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Email surveys are a great way to get a guest’s feedback after their stay. Positive responses are always welcomed, but genuine responses are what is essential for the hotel to make long-lasting positive changes. Choosing the right type of survey question is the key. So, do you choose open or closed-ended questions? Both paths can lead to success if you follow a few best practices.

 

Open-ended survey questions are often less restrictive, but the response is more difficult to summarize. When used in the right context and phrased correctly these types of survey questions give the hotel the personalized guest data they need to improve the overall guest experience.

 

#1 When to Best Utilize Open-Ended Questions

These types of questions allow for multiple answers and provide personal insight into the guest’s experience.

 

For example: “What would you like to see improved for your next visit?”, “Why did you select this property for your stay?”, “Was there anyone that made your stay more enjoyable?”. 

 

#2 Be Precise with the Question You Ask

 

Sometimes surveys attempt to get feedback on more than one issue at a time. These types of questions attempt to steer a respondent toward ultimately leaving a positive response that may not assist in improving the guest experience at the property.

 

For example: “We have three award-winning restaurants on our property, which location did you dine and what was your experience?”, “Our renown spa has many massage packages to choose, tell us the one you like the best”.

 

#3 Swaying the Answer

 

Many survey questions are ordered in such a way as to deliberately bias the responses by planting an idea in an earlier question that will sway people’s thoughts in a later question. These types of questions are “heavy front loaded” questions. Pumping up the respondent’s outlook on the item being surveyed to produce a positive answer.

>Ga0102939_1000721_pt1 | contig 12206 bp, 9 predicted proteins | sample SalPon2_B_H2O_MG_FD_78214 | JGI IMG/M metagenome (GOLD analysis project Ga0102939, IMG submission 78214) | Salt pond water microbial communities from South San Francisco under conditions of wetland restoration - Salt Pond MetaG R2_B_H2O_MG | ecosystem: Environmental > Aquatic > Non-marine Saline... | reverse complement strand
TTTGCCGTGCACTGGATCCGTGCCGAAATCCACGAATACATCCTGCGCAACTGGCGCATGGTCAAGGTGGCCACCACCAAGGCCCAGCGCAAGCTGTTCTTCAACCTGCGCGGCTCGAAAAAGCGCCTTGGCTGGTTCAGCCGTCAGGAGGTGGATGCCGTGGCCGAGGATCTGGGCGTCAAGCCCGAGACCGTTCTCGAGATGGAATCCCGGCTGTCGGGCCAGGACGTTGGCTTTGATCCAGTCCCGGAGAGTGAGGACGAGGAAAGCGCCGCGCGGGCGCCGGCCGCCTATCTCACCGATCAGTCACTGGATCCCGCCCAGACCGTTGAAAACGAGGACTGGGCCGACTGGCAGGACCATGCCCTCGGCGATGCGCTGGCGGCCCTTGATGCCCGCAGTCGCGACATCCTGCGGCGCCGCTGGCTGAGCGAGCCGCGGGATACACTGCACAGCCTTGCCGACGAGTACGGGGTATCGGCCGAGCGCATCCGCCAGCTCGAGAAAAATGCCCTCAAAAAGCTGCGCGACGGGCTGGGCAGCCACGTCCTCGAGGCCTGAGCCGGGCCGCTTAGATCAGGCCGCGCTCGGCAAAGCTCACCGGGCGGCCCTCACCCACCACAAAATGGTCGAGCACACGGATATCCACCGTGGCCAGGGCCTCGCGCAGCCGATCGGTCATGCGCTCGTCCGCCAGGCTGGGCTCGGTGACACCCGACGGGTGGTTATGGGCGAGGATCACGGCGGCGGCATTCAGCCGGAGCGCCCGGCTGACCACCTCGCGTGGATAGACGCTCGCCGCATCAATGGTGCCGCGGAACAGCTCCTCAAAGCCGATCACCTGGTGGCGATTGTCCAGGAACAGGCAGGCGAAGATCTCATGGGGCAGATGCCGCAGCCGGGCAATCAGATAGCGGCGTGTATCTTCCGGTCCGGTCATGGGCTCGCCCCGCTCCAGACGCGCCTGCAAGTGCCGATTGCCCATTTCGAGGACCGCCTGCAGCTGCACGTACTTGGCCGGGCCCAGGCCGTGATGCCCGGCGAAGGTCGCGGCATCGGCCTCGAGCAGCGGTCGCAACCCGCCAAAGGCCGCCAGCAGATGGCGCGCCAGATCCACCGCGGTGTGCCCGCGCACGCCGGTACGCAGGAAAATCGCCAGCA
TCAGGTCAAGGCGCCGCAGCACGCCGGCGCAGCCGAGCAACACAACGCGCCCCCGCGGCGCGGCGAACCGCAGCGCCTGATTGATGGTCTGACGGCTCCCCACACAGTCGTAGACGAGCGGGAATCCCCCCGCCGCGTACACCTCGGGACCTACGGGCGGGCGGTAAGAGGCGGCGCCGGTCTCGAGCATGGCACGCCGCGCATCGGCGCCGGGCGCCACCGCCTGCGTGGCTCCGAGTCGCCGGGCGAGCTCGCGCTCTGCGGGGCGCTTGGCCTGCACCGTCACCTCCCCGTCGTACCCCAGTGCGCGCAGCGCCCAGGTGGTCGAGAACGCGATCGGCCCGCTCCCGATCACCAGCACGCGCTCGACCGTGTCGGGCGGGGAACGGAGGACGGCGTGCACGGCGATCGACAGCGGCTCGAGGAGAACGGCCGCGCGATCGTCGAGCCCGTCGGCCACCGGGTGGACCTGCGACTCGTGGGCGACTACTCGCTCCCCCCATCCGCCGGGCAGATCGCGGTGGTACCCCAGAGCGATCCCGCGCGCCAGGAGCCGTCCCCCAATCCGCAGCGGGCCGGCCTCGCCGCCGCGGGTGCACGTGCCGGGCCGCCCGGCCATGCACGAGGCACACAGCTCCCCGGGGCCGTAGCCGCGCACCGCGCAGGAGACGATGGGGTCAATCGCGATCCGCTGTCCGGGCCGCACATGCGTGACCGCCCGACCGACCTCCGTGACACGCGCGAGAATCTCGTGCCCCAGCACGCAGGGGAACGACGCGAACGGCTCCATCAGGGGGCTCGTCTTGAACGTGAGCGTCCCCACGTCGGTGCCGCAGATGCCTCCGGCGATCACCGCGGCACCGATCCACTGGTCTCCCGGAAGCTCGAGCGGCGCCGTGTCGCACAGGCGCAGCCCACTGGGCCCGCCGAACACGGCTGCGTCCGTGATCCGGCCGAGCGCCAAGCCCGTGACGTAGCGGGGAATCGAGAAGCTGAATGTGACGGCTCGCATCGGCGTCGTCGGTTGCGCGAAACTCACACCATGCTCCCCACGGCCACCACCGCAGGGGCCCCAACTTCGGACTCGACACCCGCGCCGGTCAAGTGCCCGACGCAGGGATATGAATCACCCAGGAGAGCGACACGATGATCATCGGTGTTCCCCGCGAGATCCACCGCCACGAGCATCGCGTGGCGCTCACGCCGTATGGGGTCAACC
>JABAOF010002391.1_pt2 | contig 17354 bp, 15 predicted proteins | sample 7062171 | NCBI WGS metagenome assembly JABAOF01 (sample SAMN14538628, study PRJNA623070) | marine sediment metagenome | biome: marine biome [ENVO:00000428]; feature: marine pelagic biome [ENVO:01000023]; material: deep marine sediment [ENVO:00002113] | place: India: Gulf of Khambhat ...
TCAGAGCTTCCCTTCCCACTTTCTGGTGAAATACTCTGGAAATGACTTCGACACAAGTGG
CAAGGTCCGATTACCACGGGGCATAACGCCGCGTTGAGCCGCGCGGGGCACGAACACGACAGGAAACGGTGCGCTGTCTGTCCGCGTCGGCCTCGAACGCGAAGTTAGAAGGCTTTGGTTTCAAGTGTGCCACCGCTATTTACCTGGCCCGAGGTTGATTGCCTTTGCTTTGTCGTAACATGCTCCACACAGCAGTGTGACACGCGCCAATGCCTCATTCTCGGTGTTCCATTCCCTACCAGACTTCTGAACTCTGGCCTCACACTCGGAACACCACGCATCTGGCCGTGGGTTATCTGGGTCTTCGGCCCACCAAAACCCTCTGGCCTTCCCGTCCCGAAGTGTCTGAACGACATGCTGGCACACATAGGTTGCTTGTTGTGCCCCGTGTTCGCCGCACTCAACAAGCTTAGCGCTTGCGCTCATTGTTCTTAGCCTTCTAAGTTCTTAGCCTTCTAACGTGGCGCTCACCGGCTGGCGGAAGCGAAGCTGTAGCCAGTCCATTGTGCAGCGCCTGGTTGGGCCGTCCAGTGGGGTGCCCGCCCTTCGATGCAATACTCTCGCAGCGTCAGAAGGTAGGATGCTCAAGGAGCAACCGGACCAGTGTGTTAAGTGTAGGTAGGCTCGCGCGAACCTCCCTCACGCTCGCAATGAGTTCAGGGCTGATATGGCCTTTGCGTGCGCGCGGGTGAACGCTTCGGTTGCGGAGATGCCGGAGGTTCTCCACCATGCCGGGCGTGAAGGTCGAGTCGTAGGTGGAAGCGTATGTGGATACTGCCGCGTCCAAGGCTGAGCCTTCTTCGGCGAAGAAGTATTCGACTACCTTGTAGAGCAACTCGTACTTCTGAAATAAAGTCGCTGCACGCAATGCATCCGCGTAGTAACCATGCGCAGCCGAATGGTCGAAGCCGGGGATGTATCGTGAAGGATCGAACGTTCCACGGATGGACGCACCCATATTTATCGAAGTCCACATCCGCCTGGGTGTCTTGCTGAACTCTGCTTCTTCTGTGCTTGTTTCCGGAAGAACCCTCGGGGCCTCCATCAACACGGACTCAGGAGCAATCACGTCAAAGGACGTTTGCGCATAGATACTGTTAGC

For example: “This brand hotel leads the charge in eco-travel and has lowered its carbon footprint by 10% in the past two years, did you enjoy our sustainable in-room amenities?’, “Our full-service luxury hotel caters to those that enjoy being pampered, did you enjoy your spa experience?’.

 

Closed-Ended Question often provides response data that is easy to summarize, however, great care should be taken to include all the reasonable options that are possible to achieve the respondent’s genuine answer.

 

#1 Choice Options

 

Close-ended surveys must offer an option for respondents that don’t fit in the answers provided. In case an option is overlooked, including “Not Sure” or “Other_____” to the survey’s response options will ensure a more genuine response by allowing respondents to not be boxed into an answer they don’t believe is true.

 

#2 “Top-Heavy” Answers

 

Be sure the answers are not top-heavy with three favorable options vs. two unfavorable options. If someone feels somewhat neutral, they may opt for the middle choice (i.e. “I like it”) and the survey response will be ingenuine and not provide the hotel the feedback they require.

 

#3 Question Should Be Worded More Neutrally

 

Leading “Yes” or “No” questions will lead to ingenuine responses. Questions are often worded to elicit the response the surveyor wants to obtain from the respondent. These type of wording puts ideas in guest’s heads, urging them to report a particular opinion.

 

Guest survey questions should be carefully designed to elicit an honest response from guest so that the property can analyze the data to improve the guest experience. Questions should not deliberately influence the responses, they should not be confusing or complicated, and should not be “top-heavy” to sway a positive response. Guest surveys, when designed effectively, offer insight into the guest’s experiences and can be a useful tool in improving the hotel’s service.

 

About the Author
Lorie Towsley
Lorie Towsley is the Social Media Strategist for Clairvoyix, LLC, a Las Vegas based marketing automation company focused on the travel and leisure market.  Lorie’s 10+ years of social media marketing covers many industries including hospitality. Lorie holds a AA in Business Marketing from Western Governor’s University.

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